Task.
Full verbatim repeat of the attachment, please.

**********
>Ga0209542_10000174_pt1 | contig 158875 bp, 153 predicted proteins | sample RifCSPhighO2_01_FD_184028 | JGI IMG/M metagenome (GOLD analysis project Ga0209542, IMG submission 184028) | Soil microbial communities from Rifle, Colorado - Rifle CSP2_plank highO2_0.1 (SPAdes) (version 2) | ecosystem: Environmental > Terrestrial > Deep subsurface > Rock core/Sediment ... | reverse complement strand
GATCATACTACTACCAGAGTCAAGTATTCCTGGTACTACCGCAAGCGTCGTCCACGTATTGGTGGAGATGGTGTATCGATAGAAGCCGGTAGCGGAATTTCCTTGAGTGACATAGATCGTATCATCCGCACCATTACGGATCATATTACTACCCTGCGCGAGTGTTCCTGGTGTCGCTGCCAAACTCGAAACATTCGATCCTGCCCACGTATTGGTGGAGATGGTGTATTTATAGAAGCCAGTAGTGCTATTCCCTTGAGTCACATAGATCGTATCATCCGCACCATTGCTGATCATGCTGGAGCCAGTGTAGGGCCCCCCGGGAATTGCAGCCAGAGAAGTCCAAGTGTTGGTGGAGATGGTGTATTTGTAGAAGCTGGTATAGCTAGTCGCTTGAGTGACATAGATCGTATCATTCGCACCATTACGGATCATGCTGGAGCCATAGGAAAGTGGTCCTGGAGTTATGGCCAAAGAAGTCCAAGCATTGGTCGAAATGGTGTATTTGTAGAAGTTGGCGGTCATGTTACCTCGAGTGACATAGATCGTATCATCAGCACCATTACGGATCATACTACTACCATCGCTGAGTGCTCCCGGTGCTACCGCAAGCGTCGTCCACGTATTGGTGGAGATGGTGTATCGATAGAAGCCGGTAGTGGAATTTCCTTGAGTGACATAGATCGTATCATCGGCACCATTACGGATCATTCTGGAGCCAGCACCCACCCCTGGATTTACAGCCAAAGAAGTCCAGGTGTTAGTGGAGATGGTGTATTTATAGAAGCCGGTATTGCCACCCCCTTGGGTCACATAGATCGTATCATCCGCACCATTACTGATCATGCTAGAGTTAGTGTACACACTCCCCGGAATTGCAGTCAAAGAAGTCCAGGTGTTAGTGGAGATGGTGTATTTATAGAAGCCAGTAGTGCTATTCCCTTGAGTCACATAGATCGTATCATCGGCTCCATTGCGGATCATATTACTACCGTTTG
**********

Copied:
>Ga0209542_10000174_pt1 | contig 158875 bp, 153 predicted proteins | sample RifCSPhighO2_01_FD_184028 | JGI IMG/M metagenome (GOLD analysis project Ga0209542, IMG submission 184028) | Soil microbial communities from Rifle, Colorado - Rifle CSP2_plank highO2_0.1 (SPAdes) (version 2) | ecosystem: Environmental > Terrestrial > Deep subsurface > Rock core/Sediment ... | reverse complement strand
GATCATACTACTACCAGAGTCAAGTATTCCTGGTACTACCGCAAGCGTCGTCCACGTATTGGTGGAGATGGTGTATCGATAGAAGCCGGTAGCGGAATTTCCTTGAGTGACATAGATCGTATCATCCGCACCATTACGGATCATATTACTACCCTGCGCGAGTGTTCCTGGTGTCGCTGCCAAACTCGAAACATTCGATCCTGCCCACGTATTGGTGGAGATGGTGTATTTATAGAAGCCAGTAGTGCTATTCCCTTGAGTCACATAGATCGTATCATCCGCACCATTGCTGATCATGCTGGAGCCAGTGTAGGGCCCCCCGGGAATTGCAGCCAGAGAAGTCCAAGTGTTGGTGGAGATGGTGTATTTGTAGAAGCTGGTATAGCTAGTCGCTTGAGTGACATAGATCGTATCATTCGCACCATTACGGATCATGCTGGAGCCATAGGAAAGTGGTCCTGGAGTTATGGCCAAAGAAGTCCAAGCATTGGTCGAAATGGTGTATTTGTAGAAGTTGGCGGTCATGTTACCTCGAGTGACATAGATCGTATCATCAGCACCATTACGGATCATACTACTACCATCGCTGAGTGCTCCCGGTGCTACCGCAAGCGTCGTCCACGTATTGGTGGAGATGGTGTATCGATAGAAGCCGGTAGTGGAATTTCCTTGAGTGACATAGATCGTATCATCGGCACCATTACGGATCATTCTGGAGCCAGCACCCACCCCTGGATTTACAGCCAAAGAAGTCCAGGTGTTAGTGGAGATGGTGTATTTATAGAAGCCGGTATTGCCACCCCCTTGGGTCACATAGATCGTATCATCCGCACCATTACTGATCATGCTAGAGTTAGTGTACACACTCCCCGGAATTGCAGTCAAAGAAGTCCAGGTGTTAGTGGAGATGGTGTATTTATAGAAGCCAGTAGTGCTATTCCCTTGAGTCACATAGATCGTATCATCGGCTCCATTGCGGATCATATTACTACCGTTTG